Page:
“The Final Station”
Developer: Do my Best
Available for PC and Linux. (Reviewed for PC with ‘Press Code’)
I went into the game not knowing what to expect. There was shooting, train passenger management, and exploration and wasn’t sure how it would all tie together. Not only did it all fit together but it was an interesting and at times emotional story as well.
The game basically has two different game modes that are interwoven together. The main gameplay style is a side-on shooting adventure affair which is were you start as the tutorial and introduction to the story. The introduction ends with you dying confused, alone, in a pit, in the dark. Knowing the whole story now I can say ‘start as it means to go on’ I guess.
In this style, not much to nothing is said with all of the plot developments being shown either through the background or through meeting other people. The adventure mechanics and controls are pretty standard with jumping, shooting and looting.
You play as a train driver. As the driver of the refurbished BELUS-07 engine your job is to drive the train to it’s destination. Wherever that ends up being. While there may seem like there’s multiple paths, the game runs linearly. Going from set point to set point. The only time the driver speaks is through the trains chat messenger, to other drivers, in the cab were some plot point are hinted at. Though it’s in-world text and for spoken conversations the driver just goes “…” so actually says nothing. This is when the second game style comes in.
The second style by comparison is just as hectic but in a more considered way. While the first has you exploring and finding ways around attacking enemies, the second has you managing supplies and maintaining the train to keep passengers alive. Together, the two game styles work well. While one relies more on reactions they both take an element of pre-planning and are directly connected through the games crafting system.
There’s only three items you can craft. Handgun and shotgun rounds and med-kits. The bullets are used in the station adventuring sections but the med-kits are used in both your exploring and on the train. The bullets and kits use different crafting supplies so you won’t have to decide whether you want more bullets or more health, although you will have to decide on making either pistol or shotgun rounds, but you do have to decide whether to use the med-kit on yourself to get through the platform or save it for a passenger. Considering a full train includes at least one bleeding passenger who requires constant medical care or they die, it can end up being a tough choice. To add to that, the passengers need food and that can only be found or bought at the stations, making you explore more and decide when they should go hungry. I managed to get through the whole game and not lose a single passenger so it is possible, if you know when to starve passengers and when to keep them happy.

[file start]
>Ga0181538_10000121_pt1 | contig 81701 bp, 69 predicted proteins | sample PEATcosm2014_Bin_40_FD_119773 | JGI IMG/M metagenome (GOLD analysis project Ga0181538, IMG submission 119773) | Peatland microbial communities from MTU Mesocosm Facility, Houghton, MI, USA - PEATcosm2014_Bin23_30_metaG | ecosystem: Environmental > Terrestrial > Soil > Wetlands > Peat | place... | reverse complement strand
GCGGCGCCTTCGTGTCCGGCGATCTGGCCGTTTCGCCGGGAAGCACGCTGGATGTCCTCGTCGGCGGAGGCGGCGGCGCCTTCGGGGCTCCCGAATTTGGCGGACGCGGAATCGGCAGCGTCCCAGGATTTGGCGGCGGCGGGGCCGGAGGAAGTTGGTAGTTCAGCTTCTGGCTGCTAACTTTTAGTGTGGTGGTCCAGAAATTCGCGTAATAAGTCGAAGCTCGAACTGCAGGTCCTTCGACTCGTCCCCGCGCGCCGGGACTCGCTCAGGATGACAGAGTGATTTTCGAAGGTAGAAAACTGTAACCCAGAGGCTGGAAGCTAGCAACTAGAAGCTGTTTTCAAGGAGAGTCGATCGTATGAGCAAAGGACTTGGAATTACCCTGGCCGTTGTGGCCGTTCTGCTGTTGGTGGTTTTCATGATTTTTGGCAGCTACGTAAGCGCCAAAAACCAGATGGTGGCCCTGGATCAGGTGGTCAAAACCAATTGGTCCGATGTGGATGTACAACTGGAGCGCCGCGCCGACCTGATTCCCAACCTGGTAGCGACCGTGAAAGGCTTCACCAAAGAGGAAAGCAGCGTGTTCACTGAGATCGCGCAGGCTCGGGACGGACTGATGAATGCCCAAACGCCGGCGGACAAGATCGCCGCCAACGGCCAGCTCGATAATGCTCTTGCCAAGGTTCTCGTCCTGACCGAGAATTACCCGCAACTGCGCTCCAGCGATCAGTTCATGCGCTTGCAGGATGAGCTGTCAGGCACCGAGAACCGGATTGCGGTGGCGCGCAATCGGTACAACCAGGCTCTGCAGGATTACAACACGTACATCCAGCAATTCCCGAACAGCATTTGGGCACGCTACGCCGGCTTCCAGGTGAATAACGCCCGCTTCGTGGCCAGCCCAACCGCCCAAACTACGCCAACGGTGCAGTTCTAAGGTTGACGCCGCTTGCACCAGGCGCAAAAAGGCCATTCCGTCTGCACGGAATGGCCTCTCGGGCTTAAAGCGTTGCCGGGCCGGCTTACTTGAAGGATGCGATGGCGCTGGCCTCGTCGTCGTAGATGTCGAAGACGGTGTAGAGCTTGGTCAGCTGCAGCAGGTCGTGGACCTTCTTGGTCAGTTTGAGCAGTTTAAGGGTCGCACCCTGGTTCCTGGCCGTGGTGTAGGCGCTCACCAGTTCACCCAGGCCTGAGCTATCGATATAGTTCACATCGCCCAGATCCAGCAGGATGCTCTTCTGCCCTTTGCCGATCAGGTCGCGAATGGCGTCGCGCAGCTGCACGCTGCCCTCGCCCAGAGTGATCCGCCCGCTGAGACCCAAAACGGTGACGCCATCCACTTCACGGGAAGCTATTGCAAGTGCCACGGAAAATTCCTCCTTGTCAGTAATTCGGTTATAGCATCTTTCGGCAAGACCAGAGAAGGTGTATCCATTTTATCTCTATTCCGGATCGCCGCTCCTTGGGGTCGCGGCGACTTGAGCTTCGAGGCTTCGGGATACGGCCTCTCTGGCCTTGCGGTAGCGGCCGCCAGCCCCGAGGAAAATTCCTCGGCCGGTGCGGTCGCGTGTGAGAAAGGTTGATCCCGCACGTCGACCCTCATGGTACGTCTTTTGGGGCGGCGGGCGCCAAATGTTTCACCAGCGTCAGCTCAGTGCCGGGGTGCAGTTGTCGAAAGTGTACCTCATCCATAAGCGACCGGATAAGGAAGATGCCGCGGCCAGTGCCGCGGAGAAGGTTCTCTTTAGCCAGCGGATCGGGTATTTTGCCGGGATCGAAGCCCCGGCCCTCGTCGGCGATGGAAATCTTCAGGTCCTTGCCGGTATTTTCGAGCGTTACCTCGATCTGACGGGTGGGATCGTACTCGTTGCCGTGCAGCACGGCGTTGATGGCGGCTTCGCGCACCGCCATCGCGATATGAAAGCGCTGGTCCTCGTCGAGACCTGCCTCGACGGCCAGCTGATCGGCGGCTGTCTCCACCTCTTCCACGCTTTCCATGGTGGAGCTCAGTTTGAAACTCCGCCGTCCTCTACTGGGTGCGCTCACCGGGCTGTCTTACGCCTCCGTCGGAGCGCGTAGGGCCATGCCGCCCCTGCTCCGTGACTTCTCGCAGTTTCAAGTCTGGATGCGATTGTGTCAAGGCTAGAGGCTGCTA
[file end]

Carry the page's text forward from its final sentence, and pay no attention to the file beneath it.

By now you may of noticed that I haven’t said much about the story. That’s because the game is a bit reliant on the story. And how much story you get depends how much you explore and how much of the train conversations you read.
The back story to the game is there was an alien invasion generations ago, called ‘The First Visitation’, that killed many and locked down parts of the planet. The war against the aliens was won after a team, including a pair of brothers, venture into no-mans-land and finds a way to kill the aliens and end the invasion. One of the brothers becomes the de-facto ruler after but his detractors say all is not as it seems.
As the game goes on, it becomes clear that the aliens are back. I’ll leave it there and say you should experience it for yourself but it’s ‘more if you explore’ style of storytelling can be a weakness. I loved the way it presented the story but others may just not be able to keep up if they miss a bit of information while adventuring.
Something else the games story does is just not tell you parts of it. I loved the ambiguity but, again, some may just get lost. There are two points in story, the mid-point history/mystery section and chunk just before the end, were the game purposely keeps its mouth shut and explains very little but if you did some exploring in the levels before you can work out an inkling in what is going on and what everything means.
The ending is by far the strongest part of the game, in both story telling and gameplay. Partly due to the games strength of telling most of the story literally in the background. The story is one that happens around the player instead of to them, leaving the driver as much more of a reactionary character. It works well with the games more considered and reactionary game mechanics. The only time the story happens to the driver is the ending and it’s powerful change as all power gets taken away from not just the driver but the player.
It’s a pretty short game and with it’s reliance on story, I don’t know how many would go through it twice. If anything, the game most needs a sequel. The developers say they plan on doing DLC but as a single package it’s fine. I’d say do a sequel over DLC though. The amount of the story that’s left open and with the way it ended leaves with ripe material more for one then the other.
Even with the relaxed approach to storytelling and the briefness of the experience, I can’t recommend this game enough. It chose a story to tell and told enough to get you through and left you wanting more. For good or for ill.
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